Psalm 7

O Lord my God, in you do I take refuge;
save me from all my pursuers and deliver me,
lest like a lion they tear my soul apart,
rending it in pieces, with none to deliver.

O Lord my God, if I have done this,
if there is wrong in my hands,
if I have repaid my friend with evil
or plundered my enemy without cause,
let the enemy pursue my soul and overtake it,
and let him trample my life to the ground
and lay my glory in the dust. Selah

Arise, O Lord, in your anger;
lift yourself up against the fury of my enemies;
awake for me; you have appointed a judgment.
Let the assembly of the peoples be gathered about you;
over it return on high.

The Lord judges the peoples;
judge me, O Lord, according to my righteousness
and according to the integrity that is in me.
Oh, let the evil of the wicked come to an end,
and may you establish the righteous—
you who test the minds and hearts,
O righteous God!
My shield is with God,
who saves the upright in heart.
God is a righteous judge,
and a God who feels indignation every day.

If a man does not repent, God will whet his sword;
he has bent and readied his bow;
he has prepared for him his deadly weapons,
making his arrows fiery shafts.
Behold, the wicked man conceives evil
and is pregnant with mischief
and gives birth to lies.
He makes a pit, digging it out,
and falls into the hole that he has made.
His mischief returns upon his own head,
and on his own skull his violence descends.

I will give to the Lord the thanks due to his righteousness,
and I will sing praise to the name of the Lord, the Most High.


David pleads for safety from his accuser. Saul sought to destroy David. He sought to destroy David’s property, life, and reputation. David was unjustly accused. David points out how injustice concerns God’s glory. God executes judgment against the ungodly. Then David reflects on the goodness of God. This inspires him and bolsters his confidence. Once his spirit has been encouraged he derides his enemy’s folly and vain attempts to destroy him. David relies on God’s character. That is all he needs.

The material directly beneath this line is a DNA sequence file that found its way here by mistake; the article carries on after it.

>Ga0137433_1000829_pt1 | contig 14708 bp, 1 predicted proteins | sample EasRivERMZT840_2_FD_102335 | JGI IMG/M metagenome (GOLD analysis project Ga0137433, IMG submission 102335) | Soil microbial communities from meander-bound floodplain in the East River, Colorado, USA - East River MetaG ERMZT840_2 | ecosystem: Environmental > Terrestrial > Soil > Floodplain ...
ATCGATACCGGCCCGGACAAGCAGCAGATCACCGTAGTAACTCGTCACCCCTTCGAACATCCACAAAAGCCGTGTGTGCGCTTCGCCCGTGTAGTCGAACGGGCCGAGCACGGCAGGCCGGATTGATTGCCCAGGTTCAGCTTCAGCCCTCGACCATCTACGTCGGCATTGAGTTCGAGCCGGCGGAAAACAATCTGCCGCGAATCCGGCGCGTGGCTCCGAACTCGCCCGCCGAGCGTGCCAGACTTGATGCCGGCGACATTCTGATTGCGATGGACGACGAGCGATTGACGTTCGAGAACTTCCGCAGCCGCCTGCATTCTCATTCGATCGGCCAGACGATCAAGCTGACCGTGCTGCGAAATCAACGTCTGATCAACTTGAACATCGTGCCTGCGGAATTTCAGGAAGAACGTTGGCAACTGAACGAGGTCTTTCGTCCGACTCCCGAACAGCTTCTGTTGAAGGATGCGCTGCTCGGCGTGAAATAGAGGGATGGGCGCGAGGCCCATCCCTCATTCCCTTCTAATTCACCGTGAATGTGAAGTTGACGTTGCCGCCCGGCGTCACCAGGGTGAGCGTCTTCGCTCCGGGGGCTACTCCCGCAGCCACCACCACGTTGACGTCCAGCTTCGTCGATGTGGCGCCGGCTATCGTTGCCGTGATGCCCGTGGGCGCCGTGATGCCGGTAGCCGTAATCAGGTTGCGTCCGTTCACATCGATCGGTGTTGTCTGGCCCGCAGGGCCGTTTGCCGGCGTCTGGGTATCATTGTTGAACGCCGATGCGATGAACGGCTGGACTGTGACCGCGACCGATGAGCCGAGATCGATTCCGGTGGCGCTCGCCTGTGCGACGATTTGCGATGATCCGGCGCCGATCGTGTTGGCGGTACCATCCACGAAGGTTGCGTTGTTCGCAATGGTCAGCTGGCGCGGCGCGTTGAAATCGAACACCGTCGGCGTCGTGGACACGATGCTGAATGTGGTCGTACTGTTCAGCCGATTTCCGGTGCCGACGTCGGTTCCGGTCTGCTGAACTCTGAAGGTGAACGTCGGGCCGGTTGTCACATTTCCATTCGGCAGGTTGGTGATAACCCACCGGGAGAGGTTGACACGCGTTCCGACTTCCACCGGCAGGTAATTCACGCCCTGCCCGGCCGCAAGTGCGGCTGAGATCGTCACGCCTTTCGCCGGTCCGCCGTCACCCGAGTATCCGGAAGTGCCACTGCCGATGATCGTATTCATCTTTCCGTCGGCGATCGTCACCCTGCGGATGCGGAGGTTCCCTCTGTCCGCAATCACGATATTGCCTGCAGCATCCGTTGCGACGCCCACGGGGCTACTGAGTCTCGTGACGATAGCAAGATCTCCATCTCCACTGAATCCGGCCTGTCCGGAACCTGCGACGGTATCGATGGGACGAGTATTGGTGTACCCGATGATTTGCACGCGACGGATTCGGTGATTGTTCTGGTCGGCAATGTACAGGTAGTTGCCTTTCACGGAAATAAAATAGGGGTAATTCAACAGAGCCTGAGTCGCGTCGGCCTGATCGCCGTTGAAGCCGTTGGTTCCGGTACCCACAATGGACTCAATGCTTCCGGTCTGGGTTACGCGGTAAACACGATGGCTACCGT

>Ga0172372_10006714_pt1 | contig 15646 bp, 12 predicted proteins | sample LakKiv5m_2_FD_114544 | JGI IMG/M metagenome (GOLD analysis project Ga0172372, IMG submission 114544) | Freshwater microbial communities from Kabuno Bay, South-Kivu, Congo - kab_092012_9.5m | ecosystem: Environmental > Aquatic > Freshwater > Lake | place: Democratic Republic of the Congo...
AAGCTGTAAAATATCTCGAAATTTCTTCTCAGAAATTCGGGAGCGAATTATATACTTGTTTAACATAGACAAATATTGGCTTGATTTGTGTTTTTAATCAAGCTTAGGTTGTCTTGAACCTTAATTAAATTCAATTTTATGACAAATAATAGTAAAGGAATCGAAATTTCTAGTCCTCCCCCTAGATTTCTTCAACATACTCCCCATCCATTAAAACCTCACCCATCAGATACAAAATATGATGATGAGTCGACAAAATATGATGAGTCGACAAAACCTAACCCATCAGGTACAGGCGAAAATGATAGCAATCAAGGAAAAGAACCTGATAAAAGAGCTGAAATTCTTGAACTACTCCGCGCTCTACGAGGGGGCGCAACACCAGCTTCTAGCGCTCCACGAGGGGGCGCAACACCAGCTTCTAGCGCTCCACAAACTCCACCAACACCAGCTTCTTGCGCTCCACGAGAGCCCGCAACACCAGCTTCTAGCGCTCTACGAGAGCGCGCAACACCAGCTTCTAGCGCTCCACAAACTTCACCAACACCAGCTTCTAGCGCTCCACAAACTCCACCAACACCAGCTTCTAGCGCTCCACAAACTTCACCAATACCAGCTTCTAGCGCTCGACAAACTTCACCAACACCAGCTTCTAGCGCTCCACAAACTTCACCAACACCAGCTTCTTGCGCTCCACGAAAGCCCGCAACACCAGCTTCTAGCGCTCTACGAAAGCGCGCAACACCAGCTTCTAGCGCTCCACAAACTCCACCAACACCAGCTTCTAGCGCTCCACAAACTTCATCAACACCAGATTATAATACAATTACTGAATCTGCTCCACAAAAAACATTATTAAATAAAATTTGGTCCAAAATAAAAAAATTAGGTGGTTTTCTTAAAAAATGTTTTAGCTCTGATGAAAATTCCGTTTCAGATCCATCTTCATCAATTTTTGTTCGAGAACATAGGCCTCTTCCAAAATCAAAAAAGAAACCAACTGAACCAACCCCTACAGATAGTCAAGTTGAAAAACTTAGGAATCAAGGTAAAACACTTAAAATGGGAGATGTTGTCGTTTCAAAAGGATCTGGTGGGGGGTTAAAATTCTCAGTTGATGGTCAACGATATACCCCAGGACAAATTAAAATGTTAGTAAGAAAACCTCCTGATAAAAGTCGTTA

David boldly asks God to examine his deeds. He says if I have done wrong then let my enemies destroy me. David knows God’s character. He knows that God hates injustice and will not let it stand. David is counting on the steadfastness of God.

How can David make such a bold request of God? Does David really believe he is so righteous as to withstand the examination of a pure and righteous God? The answer lies in the last stanza of the psalm. David points out what will happen if a man does not repent. If a man does not repent, he will die. He will receive justice. By implication, if a man repents, the opposite occurs. He lives. He is made righteous.

David concludes with thanksgiving to the Lord. Why? Saul is still after him. Saul is still trying to kill him and destroy his reputation. The situation has not changed. However, David knows the God’s character. David knows God is just. David trusts in God’s righteousness.

An Application

As we attempt apply this scripture, it is natural to see ourselves as David. We have all suffered injustice. However, David is repeatedly shown as an archetype of Christ in scripture. Do you really want a Holy God to exam you? Do you really want to pray, “:…if there is wrong in my hands, if I have repaid my friend with evil or plundered my enemy without cause, let the enemy pursue my soul and overtake it, and let him trample my life to the ground and lay my glory in the dust.” We have all done wrong, repaid with evil, and harmed our enemies without cause. As a natural man that prayer is not only dangerous, it is downright foolish.

The fact that God is a just God ought to scare us to death. We have sinned against God. A creator who has given us all we have. We draw our next breath only by His mercy. Yet we have rejected His goodness. God’s justice requires Him to destroy us because we have all done evil. It may be more proper to see this psalm with us in the role of accuser not accused.

Our relief can be found in Paul’s words, “But God….” But God has fulfilled the requirement for justice by taking the punishment Himself. Christ died as a punishment for our sin. Therefore, like David, the only safe place for us is in God. We have been granted a righteousness that is not our own. It belongs to Christ. We have been cloaked with Christ’s righteousness.

Once we have Christ’s righteousness we can say with confidence, “Judge me, O Lord, according to my righteousness.” We can pray that with confidence because our righteousness is not our own. It is Christ’s. Christ’s righteousness has been imputed to us.

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